As to why all these things were happening, I would say that at times, individual initiatives (both at the level of individual people or institutions) were coalescing rather than there was a grand national or regional plan unfolding. If you talk to these various people, as Mathilde Chèvre did for her research, they will mention a number of individual motivations; even with initiatives undertaken at the level of organizations, whether publishing houses or organizations establishing book prizes, they were driven in many, though not in all, cases by the vision of certain individuals.
One thing to keep in mind is that the changes mentioned by Chèvre were taking place over a period of ten years, happening at different times and places in different Arab countries. In addition, it would be simplistic to assume that there is a straightforward trajectory of progress. Rather, there appears to be periods of vigor followed by slumps lasting a number of years, often followed by periods of renewed vigor due to a wide array of factors. The Arab publishing sphere has always been sensitive to national and regional political and economic events, and it is the same case with children’s literature.
If we go with Chèvre’s thesis that the 2000’s were a period of a renaissance in Arabic picturebooks, and I am personally convinced by this, there was then a spill-over effect on Arabic adolescent fiction. While the authors, publishers, and book prizes she mentions started by focusing on children’s literature and younger readers, they eventually also turned their attention to adolescents. Some did this relatively quickly. For example, Samah Idriss published Qissat Al-Koussa [The Story of the Courgette] from his Boy from Beirut series in 2004, and in 2005, he published his first novel for adolescents, Al-Maljaa [The Shelter]. For other authors such as Rania Hussein Amin, Samar Mafhouz Barraj, and Fatima Sharafeddine, this transition took a bit longer.
If we shift the focus to publishers, Kalimat were established in 2007 and a few years later, they published their first Arabic, non-translated novels for adolescents. One was Faten, Fatima Sharafeddine’s first novel for adolescents while the other was Rym Ghazal’s Maskoun [Haunted]. Of course, they later established a special imprint for adult and young adult literature in 2012, Rewayat. At the level of prizes, Etisalat Award was launched in 2009 and created a special category for adolescent literature five years later in 2013.
As you quote Taghreed Najjar as saying in your study, there are not well-defined categories when it comes to literature for young people in Arabic. In English, there are relatively rigid understandings of the format for a picture book, chapter book, middle grade, and YA, as well as gradations within them. This does allow a certain flexibility for the Arab author, but there are also downsides for teachers, parents, and young people who are looking for books they will enjoy. Do you think more definition and shared expectations of these categories in Arabic would be useful? How would people go about standardizing them, if that was important?
SAG: There are some categories, especially “middle grade books” that do not yet have a proper title in Arabic, and the Arab general public might not necessarily be familiar with the names of categories that do exist, such as qisas musawwara (picture books) or riwayat lil-yafi’een (and that’s just one of many titles used for adolescent novels). However, what is currently happening is that buyers ask about targeted age groups, and most publishers include this information on the books themselves and in their book catalogs. Of course, one can always raise questions about how standardized and accurate these designations are. Ideally, guardians would use these as general guides but ultimately base their own opinions on how the books are received by their children. Then, there are graded reading schemes that categorize books based on the complexity of the language.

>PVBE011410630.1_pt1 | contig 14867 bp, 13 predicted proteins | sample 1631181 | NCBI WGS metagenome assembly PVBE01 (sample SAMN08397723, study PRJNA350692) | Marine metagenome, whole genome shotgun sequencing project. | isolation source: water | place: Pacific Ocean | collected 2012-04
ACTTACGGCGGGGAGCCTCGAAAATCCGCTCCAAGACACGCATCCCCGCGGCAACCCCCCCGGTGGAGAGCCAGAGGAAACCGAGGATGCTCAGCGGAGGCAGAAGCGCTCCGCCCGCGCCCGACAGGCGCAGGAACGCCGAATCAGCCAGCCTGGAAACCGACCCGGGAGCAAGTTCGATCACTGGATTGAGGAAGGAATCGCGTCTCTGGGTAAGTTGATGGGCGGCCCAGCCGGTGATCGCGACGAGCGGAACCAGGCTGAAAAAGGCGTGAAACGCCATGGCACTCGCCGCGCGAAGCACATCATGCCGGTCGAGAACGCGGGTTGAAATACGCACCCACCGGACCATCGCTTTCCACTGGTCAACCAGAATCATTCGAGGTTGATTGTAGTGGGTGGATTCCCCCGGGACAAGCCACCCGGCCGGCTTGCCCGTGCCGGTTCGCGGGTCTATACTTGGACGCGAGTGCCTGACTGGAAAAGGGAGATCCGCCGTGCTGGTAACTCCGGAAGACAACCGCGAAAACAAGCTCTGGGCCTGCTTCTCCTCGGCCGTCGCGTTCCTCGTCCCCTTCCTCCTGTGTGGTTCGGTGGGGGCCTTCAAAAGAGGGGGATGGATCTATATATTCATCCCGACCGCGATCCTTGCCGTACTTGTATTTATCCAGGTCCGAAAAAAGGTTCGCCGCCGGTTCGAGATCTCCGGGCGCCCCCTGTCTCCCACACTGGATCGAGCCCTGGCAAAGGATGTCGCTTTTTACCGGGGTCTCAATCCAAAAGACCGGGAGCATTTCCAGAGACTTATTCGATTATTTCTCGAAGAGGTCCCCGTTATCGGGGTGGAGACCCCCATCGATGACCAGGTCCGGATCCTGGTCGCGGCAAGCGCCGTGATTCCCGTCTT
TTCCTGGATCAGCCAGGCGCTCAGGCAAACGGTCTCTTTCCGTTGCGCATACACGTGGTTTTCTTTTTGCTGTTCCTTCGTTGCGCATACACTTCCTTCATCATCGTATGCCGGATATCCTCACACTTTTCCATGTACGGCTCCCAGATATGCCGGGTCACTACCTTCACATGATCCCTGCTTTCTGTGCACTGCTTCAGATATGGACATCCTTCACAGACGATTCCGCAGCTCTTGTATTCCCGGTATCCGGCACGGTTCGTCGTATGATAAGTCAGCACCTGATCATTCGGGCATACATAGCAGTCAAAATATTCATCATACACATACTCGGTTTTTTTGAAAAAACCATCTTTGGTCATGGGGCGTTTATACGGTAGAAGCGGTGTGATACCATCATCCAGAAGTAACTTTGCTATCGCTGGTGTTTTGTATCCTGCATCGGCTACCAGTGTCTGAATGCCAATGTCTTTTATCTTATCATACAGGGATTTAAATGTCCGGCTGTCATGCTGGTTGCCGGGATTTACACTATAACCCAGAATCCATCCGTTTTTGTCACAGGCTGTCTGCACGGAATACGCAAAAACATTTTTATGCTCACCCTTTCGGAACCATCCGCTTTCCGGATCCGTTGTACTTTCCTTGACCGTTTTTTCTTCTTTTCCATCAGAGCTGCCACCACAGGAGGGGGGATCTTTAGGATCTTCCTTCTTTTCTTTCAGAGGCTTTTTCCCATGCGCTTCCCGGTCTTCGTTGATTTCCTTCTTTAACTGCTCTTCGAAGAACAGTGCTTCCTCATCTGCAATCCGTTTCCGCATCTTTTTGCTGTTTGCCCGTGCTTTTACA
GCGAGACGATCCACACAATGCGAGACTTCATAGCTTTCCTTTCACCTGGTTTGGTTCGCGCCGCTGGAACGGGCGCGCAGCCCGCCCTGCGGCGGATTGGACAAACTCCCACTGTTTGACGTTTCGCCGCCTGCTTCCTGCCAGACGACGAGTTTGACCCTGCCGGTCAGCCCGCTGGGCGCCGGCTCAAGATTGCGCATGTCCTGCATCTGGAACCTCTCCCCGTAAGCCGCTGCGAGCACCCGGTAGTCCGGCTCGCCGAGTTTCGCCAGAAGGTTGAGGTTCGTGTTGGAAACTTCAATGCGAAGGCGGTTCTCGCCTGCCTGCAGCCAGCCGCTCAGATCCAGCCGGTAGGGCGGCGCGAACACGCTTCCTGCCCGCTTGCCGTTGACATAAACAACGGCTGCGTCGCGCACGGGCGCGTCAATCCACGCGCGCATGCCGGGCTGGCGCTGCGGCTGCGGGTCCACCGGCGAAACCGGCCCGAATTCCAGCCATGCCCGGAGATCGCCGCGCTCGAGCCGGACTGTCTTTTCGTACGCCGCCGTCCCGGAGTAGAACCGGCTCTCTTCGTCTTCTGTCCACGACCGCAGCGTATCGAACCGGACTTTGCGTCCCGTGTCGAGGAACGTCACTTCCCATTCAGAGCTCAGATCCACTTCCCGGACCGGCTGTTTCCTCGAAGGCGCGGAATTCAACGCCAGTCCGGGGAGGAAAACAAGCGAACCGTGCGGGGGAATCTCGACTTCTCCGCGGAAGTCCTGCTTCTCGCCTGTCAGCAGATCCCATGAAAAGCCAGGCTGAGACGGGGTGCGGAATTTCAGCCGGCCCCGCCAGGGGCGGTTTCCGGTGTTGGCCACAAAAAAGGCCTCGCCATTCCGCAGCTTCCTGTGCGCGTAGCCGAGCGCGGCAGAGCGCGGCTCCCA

I, personally, have very mixed feelings about age banding. On the one hand, they can be too restrictive and overly prescriptive, and children need to be allowed room to explore their own tastes and language levels and not be stigmatized for their choices. On the other hand, you find in some books such a mismatch between the supposed age group targeted and the language, subject matter and illustrations that you start to see the merit of standardized categories. Of course, I understand how useful they also are for publishers as they make it easier to sell books.
Most of the issues facing Arab YA authors seem to be shared around the world, to greater or lesser degrees. I imagine a great many teachers worry about content that will incite a reaction among parents or administrators; even the issue of colloquial languages is probably a common one. (Use of African American Vernacular English in books in the US, for instance.)
Is it possible that other gatekeepers (prizes, reviewers) might shift reactions toward content or language a little, or give teachers an extra tool, to say, “Yes, it has colloquial, but this won a prize / was well-reviewed?” Or what sorts of things might help a teacher be just a tiny bit bolder in choosing books for a class? (I was delighted to read in your study, for instance, that author Samar Mahfouz Barraj went and had a meeting with a school principal to support the use of Ghady & Rawan in the classroom.)